Russian President Vladimir Putin has grabbed the world's attention with his military intervention in Syria. In a hyperactive media environment, Russia's decisiveness looks good, regardless of the dubious strategic benefits or the risk of an unintended disaster. But here, at least, we see Europe playing the long game. Below the fawning or fearful headlines, Russia is on ever-less sure footing in the area it sees as its immediate sphere of influence. It may have grabbed Crimea and dropped the Donbas under an icy veil of conflict, but it has done so at the cost of seeing a Western-oriented government installed in Kyiv. Its own economy is in dire straits -- sanctions and the falling oil price only serving to exacerbate systemic inadequacy -- and Moscow's resulting failure in patronage is pushing neighboring Belarus, a solid ally, into the beginnings of a strategic drift. Militaries in Poland and Ukraine are growing in credibility, and Warsaw's increasing confidence -- which could be undermined in the short term, depending on the results of upcoming elections -- should over the long term give Europe a leadership pole with a harder approach to its East.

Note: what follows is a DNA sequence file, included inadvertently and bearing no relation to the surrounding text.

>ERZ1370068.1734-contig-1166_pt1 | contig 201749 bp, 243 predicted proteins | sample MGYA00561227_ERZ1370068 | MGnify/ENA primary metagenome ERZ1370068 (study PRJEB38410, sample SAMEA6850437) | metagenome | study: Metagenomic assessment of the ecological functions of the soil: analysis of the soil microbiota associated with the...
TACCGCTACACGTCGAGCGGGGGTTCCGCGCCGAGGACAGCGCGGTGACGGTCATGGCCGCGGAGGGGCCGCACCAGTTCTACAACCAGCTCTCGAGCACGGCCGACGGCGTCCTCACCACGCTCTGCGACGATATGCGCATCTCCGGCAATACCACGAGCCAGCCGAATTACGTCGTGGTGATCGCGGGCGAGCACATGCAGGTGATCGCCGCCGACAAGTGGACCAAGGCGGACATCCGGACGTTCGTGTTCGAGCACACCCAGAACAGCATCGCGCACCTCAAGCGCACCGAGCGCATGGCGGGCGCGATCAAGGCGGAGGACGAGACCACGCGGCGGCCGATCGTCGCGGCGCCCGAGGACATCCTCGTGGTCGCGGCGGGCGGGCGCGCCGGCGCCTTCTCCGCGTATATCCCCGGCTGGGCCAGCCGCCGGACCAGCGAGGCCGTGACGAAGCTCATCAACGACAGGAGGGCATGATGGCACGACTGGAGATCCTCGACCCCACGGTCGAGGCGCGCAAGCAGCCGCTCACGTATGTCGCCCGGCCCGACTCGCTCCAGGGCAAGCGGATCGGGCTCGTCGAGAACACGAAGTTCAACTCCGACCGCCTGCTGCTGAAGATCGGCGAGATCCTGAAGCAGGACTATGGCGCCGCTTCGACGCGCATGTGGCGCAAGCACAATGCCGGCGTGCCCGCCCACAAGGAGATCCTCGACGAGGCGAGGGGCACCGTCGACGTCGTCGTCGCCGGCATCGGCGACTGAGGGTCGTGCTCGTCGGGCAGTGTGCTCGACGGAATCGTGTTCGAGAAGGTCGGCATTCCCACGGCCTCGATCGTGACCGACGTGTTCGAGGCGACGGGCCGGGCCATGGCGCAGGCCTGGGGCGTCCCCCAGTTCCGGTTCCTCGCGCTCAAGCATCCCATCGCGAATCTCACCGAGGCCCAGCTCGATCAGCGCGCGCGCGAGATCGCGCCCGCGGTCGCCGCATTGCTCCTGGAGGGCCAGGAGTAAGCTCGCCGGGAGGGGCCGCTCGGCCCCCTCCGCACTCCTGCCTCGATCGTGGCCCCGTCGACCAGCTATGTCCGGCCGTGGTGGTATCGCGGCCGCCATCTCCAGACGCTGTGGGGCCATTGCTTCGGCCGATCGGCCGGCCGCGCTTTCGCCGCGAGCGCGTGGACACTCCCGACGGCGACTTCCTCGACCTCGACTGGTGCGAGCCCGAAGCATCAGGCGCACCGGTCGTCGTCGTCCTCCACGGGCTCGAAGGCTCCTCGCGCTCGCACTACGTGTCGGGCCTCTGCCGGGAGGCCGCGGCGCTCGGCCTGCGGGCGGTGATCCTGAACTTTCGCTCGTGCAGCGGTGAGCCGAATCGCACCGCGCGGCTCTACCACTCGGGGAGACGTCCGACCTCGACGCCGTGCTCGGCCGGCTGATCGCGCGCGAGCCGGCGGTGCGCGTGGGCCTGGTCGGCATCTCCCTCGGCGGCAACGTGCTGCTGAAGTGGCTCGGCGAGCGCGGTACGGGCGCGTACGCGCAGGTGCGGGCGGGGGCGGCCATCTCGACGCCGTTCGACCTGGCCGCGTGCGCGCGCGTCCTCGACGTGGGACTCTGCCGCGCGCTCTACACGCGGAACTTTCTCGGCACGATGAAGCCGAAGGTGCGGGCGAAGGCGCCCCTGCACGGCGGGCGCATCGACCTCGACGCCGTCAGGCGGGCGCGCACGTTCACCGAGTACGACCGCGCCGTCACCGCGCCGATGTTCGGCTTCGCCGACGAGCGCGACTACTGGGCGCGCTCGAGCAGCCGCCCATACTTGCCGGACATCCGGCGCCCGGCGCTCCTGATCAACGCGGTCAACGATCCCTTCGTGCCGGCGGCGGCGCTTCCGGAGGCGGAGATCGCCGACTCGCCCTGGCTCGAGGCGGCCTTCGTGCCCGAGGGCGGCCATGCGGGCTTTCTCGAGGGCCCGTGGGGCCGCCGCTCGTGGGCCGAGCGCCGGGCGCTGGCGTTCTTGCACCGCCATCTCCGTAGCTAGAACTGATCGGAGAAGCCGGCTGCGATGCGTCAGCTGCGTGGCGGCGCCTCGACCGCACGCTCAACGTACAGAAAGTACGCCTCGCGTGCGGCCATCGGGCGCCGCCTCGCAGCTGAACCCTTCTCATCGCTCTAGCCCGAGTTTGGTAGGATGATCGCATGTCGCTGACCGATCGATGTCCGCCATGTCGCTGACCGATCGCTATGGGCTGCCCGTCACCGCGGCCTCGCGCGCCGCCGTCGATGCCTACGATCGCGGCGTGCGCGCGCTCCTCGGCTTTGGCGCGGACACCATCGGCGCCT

Back to the immediate. Those supplies of LNG were prohibitively expensive when Europe's eastern edge began its pivot away from Gazprom; especially as Asian demand picked up. But with output soaring and prices falling, Russia's advantage erodes further. Europe needs to be able to take advantage. The 534-kilometer pipeline connecting Lithuania with Poland is only one small part of a greater plan to create an EU energy union, and that plan faces plenty of pitfalls.
It wasn't a big splash, and it didn't create major headlines. But at least a measurable positive came out of Europe's latest summit.
Around the Continent
Negative neutrality: The Swiss elected a new lower house on Friday, and the results, in a country that is a member to the Schengen border-free area, will not please the European Union. The anti-EU, anti-immigration Swiss People's Party emerged a clear winner. EU Observer's Peter Teffer: